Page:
Who Is the Biblical Good Samaritan?

For anyone who has grown up in the Christian tradition, the Good Samaritan is a familiar story. Even in mainstream culture, the concept, if not the story itself, is pretty well embedded. And so you might find a lot of people who know something of what a “good Samaritan” is even without knowing anything about the parable as told in the Gospel of Luke.

The meaning of the mainstream concept sticks pretty closely to the literal meaning of the parable. The man asks Jesus, “Who is my neighbor”—seeking, perhaps, some excuse to limit the concept. The answer is classic Jesus, if we can put it that way. It’s not just that the category of “neighbor” includes people like the Samaritans—a people that any pious Jew in the first century would take great pains to avoid—but such a person, a heretic and a schismatic, is proposed as an example, above even a priest and a Levite, of someone who understands and practices the true heart of the Law.

The Lord is not here suggesting that heresy or schism don’t matter. It’s quite clear elsewhere in the Gospels that the Samaritans are in fact wrong, and they are in fact outsiders to the covenant. Doing good deeds in no way cancels out all those problems, so we should never read this parable as some kind of progressive tale about how religious differences are meaningless and we should all just be nice and get along. But the story does caution us against invoking boundaries in self-defeating ways. The boundaries that we have—whether we’re talking about the social-ethnic boundaries of ancient Israel or the sacramental and religious boundaries of the contemporary Christian landscape—are supposed to promote the authentic truth and goodness and beauty of divine revelation. They should never be an excuse from rationality or a mere cloak for petty sectarianism.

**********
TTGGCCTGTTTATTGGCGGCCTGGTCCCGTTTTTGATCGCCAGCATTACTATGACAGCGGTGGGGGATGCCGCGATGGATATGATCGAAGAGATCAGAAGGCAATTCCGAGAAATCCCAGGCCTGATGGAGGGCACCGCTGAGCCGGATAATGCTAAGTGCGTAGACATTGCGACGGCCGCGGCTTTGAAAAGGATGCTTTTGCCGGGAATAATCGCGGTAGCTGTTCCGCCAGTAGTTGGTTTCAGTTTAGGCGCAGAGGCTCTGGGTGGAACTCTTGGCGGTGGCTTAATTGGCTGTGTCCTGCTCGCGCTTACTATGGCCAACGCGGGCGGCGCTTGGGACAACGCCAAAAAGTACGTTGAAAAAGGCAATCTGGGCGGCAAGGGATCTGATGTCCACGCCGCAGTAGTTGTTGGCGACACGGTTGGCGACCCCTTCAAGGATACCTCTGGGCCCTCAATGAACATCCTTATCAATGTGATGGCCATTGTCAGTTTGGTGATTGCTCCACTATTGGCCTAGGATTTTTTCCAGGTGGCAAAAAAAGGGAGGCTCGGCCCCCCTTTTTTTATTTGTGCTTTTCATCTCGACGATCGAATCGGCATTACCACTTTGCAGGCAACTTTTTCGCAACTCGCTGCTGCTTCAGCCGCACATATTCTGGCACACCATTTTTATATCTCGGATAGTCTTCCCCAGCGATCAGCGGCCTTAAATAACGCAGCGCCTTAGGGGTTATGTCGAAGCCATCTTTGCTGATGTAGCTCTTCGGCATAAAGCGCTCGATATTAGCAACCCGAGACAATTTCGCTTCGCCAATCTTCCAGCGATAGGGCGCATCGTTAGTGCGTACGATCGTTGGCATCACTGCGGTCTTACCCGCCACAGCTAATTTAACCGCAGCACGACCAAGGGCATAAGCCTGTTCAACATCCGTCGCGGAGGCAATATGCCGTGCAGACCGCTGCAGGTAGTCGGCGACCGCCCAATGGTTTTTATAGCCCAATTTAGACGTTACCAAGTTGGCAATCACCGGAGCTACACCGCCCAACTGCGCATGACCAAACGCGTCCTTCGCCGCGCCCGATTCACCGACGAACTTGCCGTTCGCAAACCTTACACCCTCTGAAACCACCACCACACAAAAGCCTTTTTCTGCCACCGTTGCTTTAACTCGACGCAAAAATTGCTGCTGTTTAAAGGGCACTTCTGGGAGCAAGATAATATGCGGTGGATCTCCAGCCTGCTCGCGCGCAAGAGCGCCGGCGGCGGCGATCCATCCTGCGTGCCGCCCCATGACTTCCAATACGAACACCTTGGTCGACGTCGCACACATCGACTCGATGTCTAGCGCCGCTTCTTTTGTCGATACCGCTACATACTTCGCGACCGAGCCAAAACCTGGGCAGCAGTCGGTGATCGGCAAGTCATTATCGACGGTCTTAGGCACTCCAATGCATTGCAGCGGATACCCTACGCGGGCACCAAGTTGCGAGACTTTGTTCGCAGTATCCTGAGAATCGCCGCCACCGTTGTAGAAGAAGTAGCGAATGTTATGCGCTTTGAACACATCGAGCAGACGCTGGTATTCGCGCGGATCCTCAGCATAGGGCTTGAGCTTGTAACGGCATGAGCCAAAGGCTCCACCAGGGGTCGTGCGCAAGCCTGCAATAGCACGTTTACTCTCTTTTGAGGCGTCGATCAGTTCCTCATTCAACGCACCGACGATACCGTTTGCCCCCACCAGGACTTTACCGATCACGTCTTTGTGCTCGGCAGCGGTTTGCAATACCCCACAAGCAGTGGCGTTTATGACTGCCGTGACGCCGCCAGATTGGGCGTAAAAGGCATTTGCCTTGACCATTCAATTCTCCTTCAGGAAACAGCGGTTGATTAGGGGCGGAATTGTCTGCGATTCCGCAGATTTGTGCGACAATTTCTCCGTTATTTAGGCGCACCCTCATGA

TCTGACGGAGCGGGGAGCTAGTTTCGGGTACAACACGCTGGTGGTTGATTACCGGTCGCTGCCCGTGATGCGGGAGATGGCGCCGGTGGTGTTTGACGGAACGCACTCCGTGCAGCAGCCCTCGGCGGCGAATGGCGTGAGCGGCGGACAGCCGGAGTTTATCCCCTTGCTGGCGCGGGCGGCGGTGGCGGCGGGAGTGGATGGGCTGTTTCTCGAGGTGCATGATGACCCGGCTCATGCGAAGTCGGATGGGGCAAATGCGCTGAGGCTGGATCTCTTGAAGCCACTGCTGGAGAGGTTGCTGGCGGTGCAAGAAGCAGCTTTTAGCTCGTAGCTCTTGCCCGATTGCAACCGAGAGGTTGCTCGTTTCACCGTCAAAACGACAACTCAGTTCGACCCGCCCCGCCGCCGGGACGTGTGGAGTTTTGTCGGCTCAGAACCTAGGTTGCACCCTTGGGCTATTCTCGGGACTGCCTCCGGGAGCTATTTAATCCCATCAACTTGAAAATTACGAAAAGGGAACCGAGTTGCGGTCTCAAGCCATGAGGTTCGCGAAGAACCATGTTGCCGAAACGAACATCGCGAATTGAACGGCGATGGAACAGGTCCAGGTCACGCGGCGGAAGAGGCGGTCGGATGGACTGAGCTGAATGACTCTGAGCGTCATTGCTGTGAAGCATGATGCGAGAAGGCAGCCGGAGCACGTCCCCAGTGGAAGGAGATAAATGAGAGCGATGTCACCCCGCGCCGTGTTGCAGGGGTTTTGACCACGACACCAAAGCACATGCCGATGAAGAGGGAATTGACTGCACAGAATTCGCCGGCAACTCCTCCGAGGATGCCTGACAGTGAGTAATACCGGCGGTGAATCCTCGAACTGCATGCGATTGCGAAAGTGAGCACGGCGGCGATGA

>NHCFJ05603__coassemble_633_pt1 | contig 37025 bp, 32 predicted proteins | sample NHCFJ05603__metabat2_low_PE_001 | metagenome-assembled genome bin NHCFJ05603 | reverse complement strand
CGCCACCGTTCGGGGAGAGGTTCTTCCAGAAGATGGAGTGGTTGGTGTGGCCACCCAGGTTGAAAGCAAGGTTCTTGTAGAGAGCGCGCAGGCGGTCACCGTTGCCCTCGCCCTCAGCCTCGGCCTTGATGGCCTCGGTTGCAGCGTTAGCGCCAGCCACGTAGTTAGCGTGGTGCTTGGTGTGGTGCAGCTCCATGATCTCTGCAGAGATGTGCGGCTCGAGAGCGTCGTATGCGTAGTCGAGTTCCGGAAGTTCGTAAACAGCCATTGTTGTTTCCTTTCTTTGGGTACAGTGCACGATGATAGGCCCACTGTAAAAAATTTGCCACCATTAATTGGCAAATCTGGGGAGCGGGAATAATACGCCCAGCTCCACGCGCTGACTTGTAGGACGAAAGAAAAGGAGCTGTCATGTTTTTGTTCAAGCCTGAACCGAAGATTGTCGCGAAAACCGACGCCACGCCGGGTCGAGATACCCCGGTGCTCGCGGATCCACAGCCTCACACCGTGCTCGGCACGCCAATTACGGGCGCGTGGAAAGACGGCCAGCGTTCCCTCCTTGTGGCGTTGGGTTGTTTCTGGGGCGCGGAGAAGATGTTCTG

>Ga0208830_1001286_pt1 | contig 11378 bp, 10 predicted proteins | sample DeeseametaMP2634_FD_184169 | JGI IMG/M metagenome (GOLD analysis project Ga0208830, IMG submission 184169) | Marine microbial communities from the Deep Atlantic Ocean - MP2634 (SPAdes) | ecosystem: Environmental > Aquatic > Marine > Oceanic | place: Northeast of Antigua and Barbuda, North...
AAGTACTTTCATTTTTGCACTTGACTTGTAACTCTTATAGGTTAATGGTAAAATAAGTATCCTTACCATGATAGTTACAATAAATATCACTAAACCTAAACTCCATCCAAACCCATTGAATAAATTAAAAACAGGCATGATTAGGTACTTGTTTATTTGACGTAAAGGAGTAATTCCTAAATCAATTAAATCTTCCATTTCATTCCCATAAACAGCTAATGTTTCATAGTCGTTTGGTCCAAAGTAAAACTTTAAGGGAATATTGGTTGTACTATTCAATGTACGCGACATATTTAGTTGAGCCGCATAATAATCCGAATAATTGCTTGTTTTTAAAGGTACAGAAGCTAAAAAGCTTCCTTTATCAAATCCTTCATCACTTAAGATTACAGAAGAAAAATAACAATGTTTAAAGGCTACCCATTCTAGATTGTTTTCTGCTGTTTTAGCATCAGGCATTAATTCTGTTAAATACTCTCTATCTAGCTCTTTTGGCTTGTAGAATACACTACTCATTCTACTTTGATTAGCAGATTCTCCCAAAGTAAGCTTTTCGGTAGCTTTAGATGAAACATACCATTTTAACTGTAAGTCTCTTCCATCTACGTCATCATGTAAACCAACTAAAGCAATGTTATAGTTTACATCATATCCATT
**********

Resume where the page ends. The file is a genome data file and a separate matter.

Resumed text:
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In other words, if a Samaritan can have mercy on a Jew, we should certainly be able to have mercy on a Samaritan—whoever that is for us. I don’t think this is meant to be very complicated, even if it remains challenging for people in every age.

But the sheer difficulty of this proposition—the fact that we so often do find excuses to avoid loving our neighbor as ourself—gives us a little opening into the spiritual meaning of this parable that has been long recognized in the Tradition. How, if the priest and the Levite fail to follow the spirit of the Law, do the rest of us stand a chance? Who is this Samaritan?

When you’ve heard all your life, as many of us have, that the Good Samaritan is supposed to be a role model for us, it can be a bit shocking to realize that for the vast majority of Christians in history, our place in the story is not as the (potential) Samaritan, but as the semivif, the half-dead man on the road. (Indeed, if you have a pew missal from any time prior to 1970, you’ll likely see just this interpretation summarized in the notes on the Mass propers for the twelfth Sunday after Pentecost.)

The Samaritan, then, is Christ himself. The priest and the Levite are the ministers of the old Law—or perhaps the Law and the Prophets—who are unable to help. As St. Paul says, the Law is good at offering condemnation, but it does not provide the power to save, the power to heal us and elevate our nature. Christ, the Good Samaritan, heals our wounds—with wine and oil, pretty obvious symbols of the sacraments—and puts us in a hostel, that is, the Church, to provide for all our needs until he returns. He promises to pay for everything from his own resources.